Can You Reach Your Prospect's First Friend?

At time of blogging, 236 of the twitterati pitched in with a response to this best-selling philosophical author's musing above on issue reappraisal.

I can perhaps save you the trouble of scrolling through them. Many pondered in the same vein as the first respondent;

But what causes their friends to change their minds?

Which is something we solution sellers constantly consider.

A key aspect of gaining a client in a complex sale (one where more than one person is involved in the decision) is to get those who see our worth to persuade those presently less convinced.

How to resolve that circular argument Catch-22? And how to spot that elusive 'first friend'?

The generalisation sparking off the debate here gave rise to some insight we might mobilise. Here's thirty statements of those that followed to get your selling juices flowing:

And also when it's in their socioeconomic interest to change their minds

The strongest opinion most people have is that being ostracised from your social circle sucks

Or when they see some advantage or chance of profit in the new idea

It takes enormous courage to change one’s opinion

This (imo real) phenomenon is modeled brilliantly by Alfred Adler in his cohesive theory about human relationships, the need of acceptance in a group and, eventually, the "striving for superiority" of individuals.

Conventional-minded people crave consensus. Independent-minded people crave truth.

There is always this “Leading” Friend

Pain helps too Pain of regret has been a useful motivator for me...

And that FIRST friend who changes his/her mind is like a saint

Individual personalities seek the truth, groups seek consensus

Your mind changes when people you are connected or respect changes. Not so much from well crafted arguments or evidence.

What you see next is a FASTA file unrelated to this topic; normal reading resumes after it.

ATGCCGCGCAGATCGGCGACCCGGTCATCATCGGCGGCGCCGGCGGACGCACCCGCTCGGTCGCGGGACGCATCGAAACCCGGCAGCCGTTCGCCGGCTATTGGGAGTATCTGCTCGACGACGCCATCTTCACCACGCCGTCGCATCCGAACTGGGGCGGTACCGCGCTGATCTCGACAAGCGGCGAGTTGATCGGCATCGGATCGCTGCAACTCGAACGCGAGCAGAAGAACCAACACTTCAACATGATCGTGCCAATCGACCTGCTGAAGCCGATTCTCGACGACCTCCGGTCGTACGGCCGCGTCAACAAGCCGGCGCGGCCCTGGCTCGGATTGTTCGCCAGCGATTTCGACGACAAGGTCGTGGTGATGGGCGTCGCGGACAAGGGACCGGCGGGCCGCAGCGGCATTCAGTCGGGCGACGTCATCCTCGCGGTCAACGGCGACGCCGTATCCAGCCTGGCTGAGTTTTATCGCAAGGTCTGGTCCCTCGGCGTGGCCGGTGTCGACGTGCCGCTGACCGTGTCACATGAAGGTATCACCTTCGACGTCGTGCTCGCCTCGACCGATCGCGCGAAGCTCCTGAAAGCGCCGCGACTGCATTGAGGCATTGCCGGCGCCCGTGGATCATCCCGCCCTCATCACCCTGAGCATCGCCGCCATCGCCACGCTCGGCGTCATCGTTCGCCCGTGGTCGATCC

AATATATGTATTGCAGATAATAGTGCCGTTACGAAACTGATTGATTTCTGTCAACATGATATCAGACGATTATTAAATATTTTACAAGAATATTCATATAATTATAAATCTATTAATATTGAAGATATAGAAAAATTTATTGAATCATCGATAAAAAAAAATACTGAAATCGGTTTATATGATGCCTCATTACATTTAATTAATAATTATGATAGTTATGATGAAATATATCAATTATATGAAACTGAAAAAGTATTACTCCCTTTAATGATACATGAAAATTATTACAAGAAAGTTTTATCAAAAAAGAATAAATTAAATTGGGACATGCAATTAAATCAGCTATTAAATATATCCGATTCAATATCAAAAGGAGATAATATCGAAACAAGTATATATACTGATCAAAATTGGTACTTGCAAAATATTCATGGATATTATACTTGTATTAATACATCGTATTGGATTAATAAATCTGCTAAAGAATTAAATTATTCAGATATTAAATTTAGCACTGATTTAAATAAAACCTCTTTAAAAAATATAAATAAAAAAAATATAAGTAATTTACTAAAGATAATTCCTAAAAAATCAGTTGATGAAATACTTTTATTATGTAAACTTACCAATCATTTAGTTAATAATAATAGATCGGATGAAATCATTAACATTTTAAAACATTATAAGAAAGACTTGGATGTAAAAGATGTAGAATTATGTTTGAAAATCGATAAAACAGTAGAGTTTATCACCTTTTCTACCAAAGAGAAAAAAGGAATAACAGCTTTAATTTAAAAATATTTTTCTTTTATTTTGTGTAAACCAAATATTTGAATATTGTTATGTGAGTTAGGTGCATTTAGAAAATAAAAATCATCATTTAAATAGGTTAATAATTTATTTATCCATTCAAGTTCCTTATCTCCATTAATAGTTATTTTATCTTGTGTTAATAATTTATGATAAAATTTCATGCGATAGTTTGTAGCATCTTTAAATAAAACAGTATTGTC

*or they THINK their friends changed their mind. Manufactured consent.

mimetic mind-changing

“It's difficult to get a man to understand something when his social status depends on his not understanding.”

some people change their friends when their friends' minds change.

Max Planck once said: “I have never persuaded any of my critics. Luckily, they all died one by one.”

I prefer Max Planck’s version: People stop believing bad ideas because those who support them died off.

Identity always trumps evidence.

“You want what you want because somebody else wanted it first, or else you would not know about it.”

Minds are either prepped to change or prepping for change. No one goes from 0 to changed in one conversation.

This rings true. But I'm going to have to ask my friends what they think just to be sure.

Or just as potent, when their enemies change their mind

It is much easier for people to change the story (lying) than it is to change your mind.

In other words, people only change their minds when they perceive it to be in their own interest to do so

Great point. Social validation > proof

Well, it seems like a recursive problem ... So, the hardest part is finding someone in the chain who is willing to change

Or when reality hits and they run out of money, or health, or time.

And a contrarian will change his mind when too many people start to think like him ?

Pedant alert: "cogent" makes more sense than "potent".

how is this any different from the standing ovation model of Miller & Page [2004] ?!

The main point of curating these, is not that they may represent killer tactics - although there are are few gems - but more so that they show the kinds of planning (often part of Enterprise, 'big ticket' political mapping routines) needed to manoeuvre yourself around the minds of your prospect organisation.

Use them to your advantage. Uncover what you can unleash that is really important to each individual, both professionally and personally. Find that first friend aligned closest to you. Turn them into a cluster, and allow the group to converge around their thinking.

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jamie@example.com
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